Just as with the *s* orbitals, the size and complexity of the *p* orbitals for any atom increase as the principal quantum number *n* increases. The shapes of the 90% probability surfaces of the 3*p*, 4*p*, and higher-energy *p* orbitals are, however, essentially the same as those shown in Figure 1.2.4.

The electron configuration of an atom is the representation of the arrangement of electrons distributed among the orbital shells and subshells. Commonly, the electron configuration is used to describe the orbitals of an atom in its ground state, but it can also be used to represent an atom that has ionized into a cation or anion by compensating with the loss of or gain of electrons in their subsequent orbitals. Many of the physical and chemical properties of elements can be correlated to their unique electron configurations. The valence electrons, electrons in the outermost shell, are the determining factor for the unique chemistry of the element.

## Electron Configurations

Before assigning the electrons of an atom into orbitals, one must become familiar with the basic concepts of electron configurations. Every element on the periodic table consists of atoms, which are composed of protons, neutrons, and electrons. Electrons exhibit a negative charge and are found around the nucleus of the atom in electron orbitals, defined as the volume of space in which the electron can be found within 95% probability. The four different types of orbitals (s,p,d, and f) have different shapes, and one orbital can hold a maximum of two electrons. The p, d, and f orbitals have different sublevels, thus can hold more electrons.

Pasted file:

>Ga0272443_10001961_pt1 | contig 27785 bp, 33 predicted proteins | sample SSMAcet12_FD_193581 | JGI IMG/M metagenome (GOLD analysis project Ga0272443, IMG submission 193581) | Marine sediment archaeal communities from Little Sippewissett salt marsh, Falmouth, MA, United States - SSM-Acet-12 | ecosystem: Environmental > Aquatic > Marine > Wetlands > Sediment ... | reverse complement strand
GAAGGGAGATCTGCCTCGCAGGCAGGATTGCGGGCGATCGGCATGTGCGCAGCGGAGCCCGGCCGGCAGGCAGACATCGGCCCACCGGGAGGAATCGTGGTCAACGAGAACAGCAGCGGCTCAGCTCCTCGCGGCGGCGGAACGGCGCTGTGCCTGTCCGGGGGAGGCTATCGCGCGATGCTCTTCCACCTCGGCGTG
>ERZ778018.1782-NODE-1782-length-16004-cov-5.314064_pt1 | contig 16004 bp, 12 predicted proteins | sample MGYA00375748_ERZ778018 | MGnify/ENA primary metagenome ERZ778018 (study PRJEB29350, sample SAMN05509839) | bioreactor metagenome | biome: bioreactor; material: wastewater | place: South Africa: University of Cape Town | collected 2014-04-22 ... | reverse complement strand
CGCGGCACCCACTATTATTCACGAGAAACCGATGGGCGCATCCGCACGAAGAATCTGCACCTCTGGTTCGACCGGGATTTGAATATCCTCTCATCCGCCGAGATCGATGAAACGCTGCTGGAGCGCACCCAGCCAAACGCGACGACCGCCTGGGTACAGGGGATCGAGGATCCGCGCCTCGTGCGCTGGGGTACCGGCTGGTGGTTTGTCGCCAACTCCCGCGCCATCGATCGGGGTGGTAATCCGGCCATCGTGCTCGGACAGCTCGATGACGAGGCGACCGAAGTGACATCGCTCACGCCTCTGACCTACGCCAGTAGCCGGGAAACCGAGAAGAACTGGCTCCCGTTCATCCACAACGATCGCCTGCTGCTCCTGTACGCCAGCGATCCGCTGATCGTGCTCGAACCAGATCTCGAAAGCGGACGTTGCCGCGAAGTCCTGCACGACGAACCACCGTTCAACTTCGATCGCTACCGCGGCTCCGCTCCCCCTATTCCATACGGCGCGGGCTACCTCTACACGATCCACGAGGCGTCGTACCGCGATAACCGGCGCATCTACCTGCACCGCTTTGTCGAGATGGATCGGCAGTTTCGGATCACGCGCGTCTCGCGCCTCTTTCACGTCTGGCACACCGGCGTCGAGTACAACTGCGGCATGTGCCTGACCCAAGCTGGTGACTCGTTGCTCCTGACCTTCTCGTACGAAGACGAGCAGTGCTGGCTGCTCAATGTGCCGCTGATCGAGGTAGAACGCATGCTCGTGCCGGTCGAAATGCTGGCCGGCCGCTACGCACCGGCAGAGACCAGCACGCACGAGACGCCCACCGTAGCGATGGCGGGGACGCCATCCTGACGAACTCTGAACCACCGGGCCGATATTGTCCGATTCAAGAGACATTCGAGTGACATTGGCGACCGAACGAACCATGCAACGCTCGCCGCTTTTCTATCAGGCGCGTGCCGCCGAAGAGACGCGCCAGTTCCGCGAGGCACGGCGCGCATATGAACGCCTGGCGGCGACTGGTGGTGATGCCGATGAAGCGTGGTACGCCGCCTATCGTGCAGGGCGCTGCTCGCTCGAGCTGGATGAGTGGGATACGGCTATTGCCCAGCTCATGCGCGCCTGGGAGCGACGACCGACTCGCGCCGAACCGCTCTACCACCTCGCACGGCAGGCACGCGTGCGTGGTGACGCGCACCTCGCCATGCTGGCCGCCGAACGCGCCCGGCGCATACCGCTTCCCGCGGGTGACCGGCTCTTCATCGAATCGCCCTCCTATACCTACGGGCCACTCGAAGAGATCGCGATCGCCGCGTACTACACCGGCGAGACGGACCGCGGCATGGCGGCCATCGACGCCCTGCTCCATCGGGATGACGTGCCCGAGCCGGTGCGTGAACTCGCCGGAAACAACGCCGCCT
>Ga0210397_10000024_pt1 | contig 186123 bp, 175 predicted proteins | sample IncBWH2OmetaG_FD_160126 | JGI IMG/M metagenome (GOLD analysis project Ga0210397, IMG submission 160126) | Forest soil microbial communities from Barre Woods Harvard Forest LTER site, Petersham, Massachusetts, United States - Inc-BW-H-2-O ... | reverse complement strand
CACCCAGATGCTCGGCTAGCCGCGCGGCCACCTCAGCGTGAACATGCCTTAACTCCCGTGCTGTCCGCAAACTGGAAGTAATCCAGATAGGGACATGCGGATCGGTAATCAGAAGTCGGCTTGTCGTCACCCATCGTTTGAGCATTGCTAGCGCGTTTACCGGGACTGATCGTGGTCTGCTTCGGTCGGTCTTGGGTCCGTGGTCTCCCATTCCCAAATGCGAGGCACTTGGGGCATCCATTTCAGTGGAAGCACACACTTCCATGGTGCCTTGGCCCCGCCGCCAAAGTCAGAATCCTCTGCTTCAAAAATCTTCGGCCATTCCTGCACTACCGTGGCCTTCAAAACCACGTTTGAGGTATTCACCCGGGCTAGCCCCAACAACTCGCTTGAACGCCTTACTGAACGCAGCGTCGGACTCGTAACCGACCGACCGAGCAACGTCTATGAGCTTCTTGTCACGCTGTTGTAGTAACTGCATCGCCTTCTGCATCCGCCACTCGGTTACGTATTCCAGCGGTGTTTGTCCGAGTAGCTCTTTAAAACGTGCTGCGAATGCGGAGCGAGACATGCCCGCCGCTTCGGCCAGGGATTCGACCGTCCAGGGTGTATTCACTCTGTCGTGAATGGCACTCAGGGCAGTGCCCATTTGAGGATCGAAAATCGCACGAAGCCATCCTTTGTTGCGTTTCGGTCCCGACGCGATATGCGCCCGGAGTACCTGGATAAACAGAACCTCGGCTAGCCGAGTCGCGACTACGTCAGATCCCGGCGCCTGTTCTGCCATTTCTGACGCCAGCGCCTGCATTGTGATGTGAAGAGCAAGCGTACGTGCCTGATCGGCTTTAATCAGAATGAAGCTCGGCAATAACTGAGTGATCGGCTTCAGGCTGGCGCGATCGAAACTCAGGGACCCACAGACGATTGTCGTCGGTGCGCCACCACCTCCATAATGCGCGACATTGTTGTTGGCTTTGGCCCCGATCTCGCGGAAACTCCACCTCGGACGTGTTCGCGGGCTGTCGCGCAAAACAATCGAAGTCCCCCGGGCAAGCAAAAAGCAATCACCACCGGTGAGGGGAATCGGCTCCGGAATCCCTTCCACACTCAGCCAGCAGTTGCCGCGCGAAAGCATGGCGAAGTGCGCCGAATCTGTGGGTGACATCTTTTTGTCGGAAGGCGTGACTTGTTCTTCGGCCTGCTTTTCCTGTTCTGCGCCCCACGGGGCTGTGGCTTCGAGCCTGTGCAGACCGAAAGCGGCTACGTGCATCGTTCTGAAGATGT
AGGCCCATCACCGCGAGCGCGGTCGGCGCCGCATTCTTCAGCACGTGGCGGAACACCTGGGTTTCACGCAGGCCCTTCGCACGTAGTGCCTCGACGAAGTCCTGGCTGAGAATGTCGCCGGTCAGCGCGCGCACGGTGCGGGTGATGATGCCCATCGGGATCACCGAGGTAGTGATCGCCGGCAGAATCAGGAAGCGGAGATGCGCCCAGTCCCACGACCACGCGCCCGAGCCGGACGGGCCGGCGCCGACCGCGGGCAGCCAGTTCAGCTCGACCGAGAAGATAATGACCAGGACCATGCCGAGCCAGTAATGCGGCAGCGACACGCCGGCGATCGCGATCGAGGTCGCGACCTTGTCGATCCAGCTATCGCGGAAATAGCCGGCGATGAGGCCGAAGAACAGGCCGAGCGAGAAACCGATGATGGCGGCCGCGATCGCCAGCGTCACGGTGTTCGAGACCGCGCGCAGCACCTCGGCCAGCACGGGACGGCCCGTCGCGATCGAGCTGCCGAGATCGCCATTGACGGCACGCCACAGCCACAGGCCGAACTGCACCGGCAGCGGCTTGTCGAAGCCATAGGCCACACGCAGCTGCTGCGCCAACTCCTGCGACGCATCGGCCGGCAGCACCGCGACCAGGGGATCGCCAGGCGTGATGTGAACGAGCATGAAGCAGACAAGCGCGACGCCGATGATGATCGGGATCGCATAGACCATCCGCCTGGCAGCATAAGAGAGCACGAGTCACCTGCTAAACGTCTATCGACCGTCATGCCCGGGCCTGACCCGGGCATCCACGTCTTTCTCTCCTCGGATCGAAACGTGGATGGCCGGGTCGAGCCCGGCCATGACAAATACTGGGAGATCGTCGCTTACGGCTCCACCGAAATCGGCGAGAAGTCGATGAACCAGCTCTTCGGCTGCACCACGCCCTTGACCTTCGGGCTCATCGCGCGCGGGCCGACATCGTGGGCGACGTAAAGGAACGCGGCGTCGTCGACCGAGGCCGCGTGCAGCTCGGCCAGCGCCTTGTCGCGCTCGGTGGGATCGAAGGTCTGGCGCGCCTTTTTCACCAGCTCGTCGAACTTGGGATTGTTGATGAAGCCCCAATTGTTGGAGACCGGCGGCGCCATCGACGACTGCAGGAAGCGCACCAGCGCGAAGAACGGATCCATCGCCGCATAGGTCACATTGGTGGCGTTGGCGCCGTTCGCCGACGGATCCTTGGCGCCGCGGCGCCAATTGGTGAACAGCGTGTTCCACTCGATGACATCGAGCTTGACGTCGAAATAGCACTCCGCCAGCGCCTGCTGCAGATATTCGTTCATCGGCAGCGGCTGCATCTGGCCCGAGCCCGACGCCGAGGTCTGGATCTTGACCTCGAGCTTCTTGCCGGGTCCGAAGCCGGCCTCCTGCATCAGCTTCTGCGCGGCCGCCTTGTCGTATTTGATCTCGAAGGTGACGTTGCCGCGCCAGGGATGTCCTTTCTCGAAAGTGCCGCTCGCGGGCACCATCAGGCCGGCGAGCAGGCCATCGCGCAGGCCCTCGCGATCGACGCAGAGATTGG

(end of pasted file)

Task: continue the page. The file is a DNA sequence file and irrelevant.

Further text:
As stated, the electron configuration of each element is unique to its position on the periodic table. The energy level is determined by the period and the number of electrons is given by the atomic number of the element. Orbitals on different energy levels are similar to each other, but they occupy different areas in space. The 1s orbital and 2s orbital both have the characteristics of an s orbital (radial nodes, spherical volume probabilities, can only hold two electrons, etc.) but, as they are found in different energy levels, they occupy different spaces around the nucleus. Each orbital can be represented by specific blocks on the periodic table. The s-block is the region of the alkali metals including helium (Groups 1 & 2), the d-block are the transition metals (Groups 3 to 12), the p-block are the main group elements from Groups 13 to 18, and the f-block are the lanthanides and actinides series.

Using the periodic table to determine the electron configurations of atoms is key, but also keep in mind that there are certain rules to follow when assigning electrons to different orbitals. The periodic table is an incredibly helpful tool in writing electron configurations. For more information on how electron configurations and the periodic table are linked, visit the Connecting Electrons to the Periodic Table module.